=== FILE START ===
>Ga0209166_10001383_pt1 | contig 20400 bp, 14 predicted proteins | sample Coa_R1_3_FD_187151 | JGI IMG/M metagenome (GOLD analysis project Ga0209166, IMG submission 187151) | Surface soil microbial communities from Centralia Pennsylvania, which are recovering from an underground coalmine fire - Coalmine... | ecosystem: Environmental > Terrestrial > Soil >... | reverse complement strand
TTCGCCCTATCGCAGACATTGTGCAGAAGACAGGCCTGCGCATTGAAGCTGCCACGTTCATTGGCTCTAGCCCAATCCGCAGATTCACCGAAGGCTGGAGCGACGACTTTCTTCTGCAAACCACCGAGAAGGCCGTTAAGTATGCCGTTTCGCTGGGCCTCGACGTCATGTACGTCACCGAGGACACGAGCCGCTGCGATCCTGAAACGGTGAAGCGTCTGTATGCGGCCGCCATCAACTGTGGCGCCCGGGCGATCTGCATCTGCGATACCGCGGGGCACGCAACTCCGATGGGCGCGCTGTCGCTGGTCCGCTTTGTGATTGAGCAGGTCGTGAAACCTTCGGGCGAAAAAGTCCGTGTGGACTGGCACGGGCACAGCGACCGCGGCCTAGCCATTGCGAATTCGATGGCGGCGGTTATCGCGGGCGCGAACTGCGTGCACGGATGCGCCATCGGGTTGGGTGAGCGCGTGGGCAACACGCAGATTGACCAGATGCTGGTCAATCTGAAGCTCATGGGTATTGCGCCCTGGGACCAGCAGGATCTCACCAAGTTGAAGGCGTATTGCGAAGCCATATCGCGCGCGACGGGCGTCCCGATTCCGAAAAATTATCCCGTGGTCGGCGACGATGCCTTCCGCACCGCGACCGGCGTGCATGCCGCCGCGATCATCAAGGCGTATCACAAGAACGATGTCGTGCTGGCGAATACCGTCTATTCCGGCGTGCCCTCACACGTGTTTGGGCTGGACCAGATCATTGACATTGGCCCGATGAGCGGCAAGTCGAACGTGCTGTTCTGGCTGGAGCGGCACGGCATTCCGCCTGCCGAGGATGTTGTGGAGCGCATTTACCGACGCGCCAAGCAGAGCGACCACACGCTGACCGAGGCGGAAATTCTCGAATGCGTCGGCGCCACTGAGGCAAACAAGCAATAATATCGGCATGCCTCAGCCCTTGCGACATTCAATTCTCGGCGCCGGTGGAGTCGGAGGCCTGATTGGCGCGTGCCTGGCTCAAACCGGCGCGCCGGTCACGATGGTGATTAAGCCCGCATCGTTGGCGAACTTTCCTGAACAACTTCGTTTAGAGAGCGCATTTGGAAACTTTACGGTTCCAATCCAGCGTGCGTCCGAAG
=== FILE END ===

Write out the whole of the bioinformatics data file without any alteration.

>Ga0209166_10001383_pt1 | contig 20400 bp, 14 predicted proteins | sample Coa_R1_3_FD_187151 | JGI IMG/M metagenome (GOLD analysis project Ga0209166, IMG submission 187151) | Surface soil microbial communities from Centralia Pennsylvania, which are recovering from an underground coalmine fire - Coalmine... | ecosystem: Environmental > Terrestrial > Soil >... | reverse complement strand
TTCGCCCTATCGCAGACATTGTGCAGAAGACAGGCCTGCGCATTGAAGCTGCCACGTTCATTGGCTCTAGCCCAATCCGCAGATTCACCGAAGGCTGGAGCGACGACTTTCTTCTGCAAACCACCGAGAAGGCCGTTAAGTATGCCGTTTCGCTGGGCCTCGACGTCATGTACGTCACCGAGGACACGAGCCGCTGCGATCCTGAAACGGTGAAGCGTCTGTATGCGGCCGCCATCAACTGTGGCGCCCGGGCGATCTGCATCTGCGATACCGCGGGGCACGCAACTCCGATGGGCGCGCTGTCGCTGGTCCGCTTTGTGATTGAGCAGGTCGTGAAACCTTCGGGCGAAAAAGTCCGTGTGGACTGGCACGGGCACAGCGACCGCGGCCTAGCCATTGCGAATTCGATGGCGGCGGTTATCGCGGGCGCGAACTGCGTGCACGGATGCGCCATCGGGTTGGGTGAGCGCGTGGGCAACACGCAGATTGACCAGATGCTGGTCAATCTGAAGCTCATGGGTATTGCGCCCTGGGACCAGCAGGATCTCACCAAGTTGAAGGCGTATTGCGAAGCCATATCGCGCGCGACGGGCGTCCCGATTCCGAAAAATTATCCCGTGGTCGGCGACGATGCCTTCCGCACCGCGACCGGCGTGCATGCCGCCGCGATCATCAAGGCGTATCACAAGAACGATGTCGTGCTGGCGAATACCGTCTATTCCGGCGTGCCCTCACACGTGTTTGGGCTGGACCAGATCATTGACATTGGCCCGATGAGCGGCAAGTCGAACGTGCTGTTCTGGCTGGAGCGGCACGGCATTCCGCCTGCCGAGGATGTTGTGGAGCGCATTTACCGACGCGCCAAGCAGAGCGACCACACGCTGACCGAGGCGGAAATTCTCGAATGCGTCGGCGCCACTGAGGCAAACAAGCAATAATATCGGCATGCCTCAGCCCTTGCGACATTCAATTCTCGGCGCCGGTGGAGTCGGAGGCCTGATTGGCGCGTGCCTGGCTCAAACCGGCGCGCCGGTCACGATGGTGATTAAGCCCGCATCGTTGGCGAACTTTCCTGAACAACTTCGTTTAGAGAGCGCATTTGGAAACTTTACGGTTCCAATCCAGCGTGCGTCCGAAG